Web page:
Monday, February 16, 2009

Nemesis (1993)

One of the semi-intentional goals of Video Updates is to take a trip down memory lane and finally watch (or rewatch) the films contained within the amazing VHS covers that so fascinated me as a child wandering through the buzzing fluorescent glow of Mr. Movies. It was the early '90s, and video rental chains everywhere were being flooded with quickie action movies, low budget slashers, and a post-T2 wave of what I like to call Cyborgsploitation.

Arguably the greatest of this obscure micro-genre is Albert Pyun's Nemesis, which despite never even coming close to being considered a good movie, is surprisingly entertaining during the shooty bits. Thankfully those bits make up at least 75% of the total footage.

It begins with a lonely wailing saxophone blatantly cribbed from Blade Runner and the obligatory voiceover to assure us that yes, this is indeed the future. Alex the cybernetically enhanced supercop (Olivier Gruner) is in the process of executing (retiring) a blonde "cyborg" (replicant) in a seedy hotel. On his way out, he bumps into a group of fellow sunglasses enthusiasts, who magically transport with him to a crumbling industrial wasteland for a cybernetically enhanced ultra fight.

This fight shows off two of Nemesis' most hilarious tropes: slapping large scopes onto regular guns and calling them "futuristic" and staging all the battles in cool abandoned warehouses that have no apparent spacial relationships with the "dialog" locations. To try and figure out where the hell the film is taking place at any given time and how the characters got there is essentially quixotic, and will only lead to the same sort of confusion cum apathy normally reserved for Halo 3 cutscenes. In fact, I think Nemesis might work much better as a third person shooter than narrative cinema. Also, I hope the red tinted establishing shot of the LA "skyline" was futuristic enough for you, because that's the closest your going to get to a cyberpunk cityscape.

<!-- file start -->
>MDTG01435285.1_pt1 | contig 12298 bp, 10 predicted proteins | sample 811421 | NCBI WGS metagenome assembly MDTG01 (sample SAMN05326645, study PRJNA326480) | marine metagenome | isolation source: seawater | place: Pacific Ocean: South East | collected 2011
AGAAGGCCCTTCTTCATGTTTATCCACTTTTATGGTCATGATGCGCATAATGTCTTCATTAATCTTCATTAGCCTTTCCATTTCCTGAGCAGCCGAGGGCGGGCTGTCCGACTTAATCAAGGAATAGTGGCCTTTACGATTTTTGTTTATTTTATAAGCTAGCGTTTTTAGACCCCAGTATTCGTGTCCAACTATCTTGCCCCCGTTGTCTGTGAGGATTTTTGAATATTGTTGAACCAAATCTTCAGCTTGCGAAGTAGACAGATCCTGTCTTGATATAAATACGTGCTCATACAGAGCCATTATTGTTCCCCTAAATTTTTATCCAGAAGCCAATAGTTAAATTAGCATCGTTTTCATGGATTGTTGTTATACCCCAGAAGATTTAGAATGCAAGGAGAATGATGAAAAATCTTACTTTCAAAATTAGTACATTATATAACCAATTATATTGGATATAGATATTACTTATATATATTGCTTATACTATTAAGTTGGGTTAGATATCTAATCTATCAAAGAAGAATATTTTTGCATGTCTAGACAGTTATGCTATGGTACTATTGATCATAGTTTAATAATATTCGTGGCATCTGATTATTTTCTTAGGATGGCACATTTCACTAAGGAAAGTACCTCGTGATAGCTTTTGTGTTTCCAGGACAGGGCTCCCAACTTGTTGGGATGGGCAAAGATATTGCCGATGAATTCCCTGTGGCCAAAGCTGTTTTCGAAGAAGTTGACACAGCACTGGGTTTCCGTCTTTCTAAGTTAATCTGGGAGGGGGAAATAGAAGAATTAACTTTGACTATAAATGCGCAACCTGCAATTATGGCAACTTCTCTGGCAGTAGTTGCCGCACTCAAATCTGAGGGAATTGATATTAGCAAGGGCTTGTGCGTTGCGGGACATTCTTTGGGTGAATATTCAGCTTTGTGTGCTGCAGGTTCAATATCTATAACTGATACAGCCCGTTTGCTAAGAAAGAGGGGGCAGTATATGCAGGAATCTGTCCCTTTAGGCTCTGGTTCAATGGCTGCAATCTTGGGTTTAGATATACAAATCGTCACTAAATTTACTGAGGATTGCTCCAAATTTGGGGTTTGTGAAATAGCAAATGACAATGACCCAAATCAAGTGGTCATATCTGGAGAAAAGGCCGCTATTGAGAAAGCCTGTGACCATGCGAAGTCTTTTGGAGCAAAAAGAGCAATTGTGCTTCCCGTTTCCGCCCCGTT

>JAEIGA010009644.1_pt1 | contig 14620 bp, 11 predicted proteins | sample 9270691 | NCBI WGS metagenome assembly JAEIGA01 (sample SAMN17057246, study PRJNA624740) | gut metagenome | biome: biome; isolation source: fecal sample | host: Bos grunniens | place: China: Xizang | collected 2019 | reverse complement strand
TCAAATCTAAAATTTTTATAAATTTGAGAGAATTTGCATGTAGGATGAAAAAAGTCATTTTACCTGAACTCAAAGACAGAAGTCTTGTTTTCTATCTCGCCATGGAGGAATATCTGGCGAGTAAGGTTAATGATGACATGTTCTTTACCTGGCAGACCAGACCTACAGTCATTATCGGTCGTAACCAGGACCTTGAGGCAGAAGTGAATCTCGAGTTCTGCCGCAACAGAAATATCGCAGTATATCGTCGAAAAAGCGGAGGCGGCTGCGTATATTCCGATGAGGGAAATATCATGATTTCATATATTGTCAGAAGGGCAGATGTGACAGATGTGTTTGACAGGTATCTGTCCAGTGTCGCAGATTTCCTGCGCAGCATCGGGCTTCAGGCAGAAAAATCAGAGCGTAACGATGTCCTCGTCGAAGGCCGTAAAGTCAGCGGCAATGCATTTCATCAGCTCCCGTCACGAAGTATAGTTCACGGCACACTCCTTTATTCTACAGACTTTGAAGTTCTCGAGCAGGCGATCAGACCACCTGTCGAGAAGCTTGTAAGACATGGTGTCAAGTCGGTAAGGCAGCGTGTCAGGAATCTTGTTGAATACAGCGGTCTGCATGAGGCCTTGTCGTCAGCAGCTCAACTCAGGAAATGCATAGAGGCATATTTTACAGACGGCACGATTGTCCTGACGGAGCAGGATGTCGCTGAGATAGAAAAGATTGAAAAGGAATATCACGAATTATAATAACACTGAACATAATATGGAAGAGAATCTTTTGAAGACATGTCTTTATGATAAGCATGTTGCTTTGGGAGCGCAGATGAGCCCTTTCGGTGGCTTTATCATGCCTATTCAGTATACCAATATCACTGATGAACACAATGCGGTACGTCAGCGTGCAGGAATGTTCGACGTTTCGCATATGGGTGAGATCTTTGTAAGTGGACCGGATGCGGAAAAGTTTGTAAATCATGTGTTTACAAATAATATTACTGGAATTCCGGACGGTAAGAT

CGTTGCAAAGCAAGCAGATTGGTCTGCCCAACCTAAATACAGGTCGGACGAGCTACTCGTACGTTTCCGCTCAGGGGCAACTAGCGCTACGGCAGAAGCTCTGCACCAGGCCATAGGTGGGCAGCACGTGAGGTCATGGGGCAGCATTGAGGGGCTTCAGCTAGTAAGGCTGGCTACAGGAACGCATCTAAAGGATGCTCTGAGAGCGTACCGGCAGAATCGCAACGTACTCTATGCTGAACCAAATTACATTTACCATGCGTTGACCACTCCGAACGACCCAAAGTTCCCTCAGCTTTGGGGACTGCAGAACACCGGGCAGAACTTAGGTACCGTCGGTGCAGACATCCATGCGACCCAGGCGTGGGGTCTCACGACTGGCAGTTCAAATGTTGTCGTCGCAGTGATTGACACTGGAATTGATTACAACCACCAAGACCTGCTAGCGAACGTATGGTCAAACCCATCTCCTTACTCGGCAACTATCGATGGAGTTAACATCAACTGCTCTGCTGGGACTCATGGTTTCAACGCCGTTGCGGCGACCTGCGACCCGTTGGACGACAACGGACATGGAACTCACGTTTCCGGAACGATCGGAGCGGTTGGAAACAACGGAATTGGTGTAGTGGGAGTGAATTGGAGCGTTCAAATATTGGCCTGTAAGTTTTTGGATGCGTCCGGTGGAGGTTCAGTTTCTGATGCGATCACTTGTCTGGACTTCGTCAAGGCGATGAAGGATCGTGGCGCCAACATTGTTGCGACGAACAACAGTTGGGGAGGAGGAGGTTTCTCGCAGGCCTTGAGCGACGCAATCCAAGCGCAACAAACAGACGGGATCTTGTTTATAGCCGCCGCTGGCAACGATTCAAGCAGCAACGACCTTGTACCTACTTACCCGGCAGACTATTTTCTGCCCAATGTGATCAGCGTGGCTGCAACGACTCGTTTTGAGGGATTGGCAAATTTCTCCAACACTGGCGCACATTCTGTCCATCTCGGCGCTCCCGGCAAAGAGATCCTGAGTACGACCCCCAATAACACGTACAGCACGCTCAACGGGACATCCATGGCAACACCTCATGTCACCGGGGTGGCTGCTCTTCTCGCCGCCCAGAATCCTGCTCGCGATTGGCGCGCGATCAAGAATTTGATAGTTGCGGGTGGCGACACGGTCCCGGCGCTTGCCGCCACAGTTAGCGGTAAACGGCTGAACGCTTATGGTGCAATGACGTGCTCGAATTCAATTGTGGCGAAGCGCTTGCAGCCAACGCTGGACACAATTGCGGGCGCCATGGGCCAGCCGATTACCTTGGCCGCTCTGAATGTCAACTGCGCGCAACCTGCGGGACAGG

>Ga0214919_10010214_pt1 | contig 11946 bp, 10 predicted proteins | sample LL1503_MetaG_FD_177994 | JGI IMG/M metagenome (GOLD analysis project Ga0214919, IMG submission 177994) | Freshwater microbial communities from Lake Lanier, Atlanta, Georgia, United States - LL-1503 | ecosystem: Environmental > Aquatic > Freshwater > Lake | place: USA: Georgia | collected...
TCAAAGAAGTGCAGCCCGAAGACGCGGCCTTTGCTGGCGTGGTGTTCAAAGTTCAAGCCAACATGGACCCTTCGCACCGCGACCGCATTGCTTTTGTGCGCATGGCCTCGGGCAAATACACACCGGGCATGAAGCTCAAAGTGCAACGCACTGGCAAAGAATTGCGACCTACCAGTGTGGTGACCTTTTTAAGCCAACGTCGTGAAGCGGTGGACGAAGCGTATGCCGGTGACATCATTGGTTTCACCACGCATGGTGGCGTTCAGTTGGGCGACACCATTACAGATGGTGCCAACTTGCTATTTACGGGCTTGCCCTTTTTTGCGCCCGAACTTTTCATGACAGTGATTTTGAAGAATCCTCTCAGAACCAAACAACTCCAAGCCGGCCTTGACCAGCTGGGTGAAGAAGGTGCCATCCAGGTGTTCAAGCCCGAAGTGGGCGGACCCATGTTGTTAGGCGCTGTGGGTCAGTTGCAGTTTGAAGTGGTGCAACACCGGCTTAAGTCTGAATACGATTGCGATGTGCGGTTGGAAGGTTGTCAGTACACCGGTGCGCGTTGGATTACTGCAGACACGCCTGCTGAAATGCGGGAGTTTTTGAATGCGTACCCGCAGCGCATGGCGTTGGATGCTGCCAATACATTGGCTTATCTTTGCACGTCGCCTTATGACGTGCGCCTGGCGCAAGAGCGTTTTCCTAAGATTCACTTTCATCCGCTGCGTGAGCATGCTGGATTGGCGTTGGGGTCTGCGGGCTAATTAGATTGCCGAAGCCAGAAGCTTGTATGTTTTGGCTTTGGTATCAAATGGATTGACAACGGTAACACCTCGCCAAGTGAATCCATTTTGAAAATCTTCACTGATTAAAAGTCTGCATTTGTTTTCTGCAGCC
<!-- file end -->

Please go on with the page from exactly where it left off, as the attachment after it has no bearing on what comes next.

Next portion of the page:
Not nearly as futuristic as shantytowns and jungles.

Cover is taken, pistols are fired cross-arm akimbo (I really don't see how that helps your aim), explosions happen indiscriminately, and the action turns out to be pretty decent. (In a "kids playing guns" sort of way.) I certainly prefer it to the over-edited, handheld camera montages that pass for fight scenes in contemporary films. Alex kicks a little ass, then gets tagged in the back by a combination shotgun and rocket launcher, which is actually a shotgun with a pipe attached. (I'm currently not sure if it is supposed to be a scope or the actual rocket launching apparatus.) He even manages to rescue a puppy before having most of his robo-parts shot off.

Cut to South of the Border "New America" where a fully repaired Alex and his trusty new dog finish hunting down the terrorists. After the mission, a pair of LAPD femmebot-fatales show up to bring him back to the job. He declines, they argue, everybody seems to be really confused about the difference between cyborgs and robots, and then they kill his dog, rendering its introduction one scene ago completely pointless.

Cut to Rio de Janeiro and some more voice over narration, and it seems that Alex has gone rogue. (or something, I don't know) The LAPD wants him back, so genre staple Thom Mathews shows up with a skull that pops open to reveal a gun (!) and re-fucks Alex up.

Cut to.... god damn it, has the movie started yet?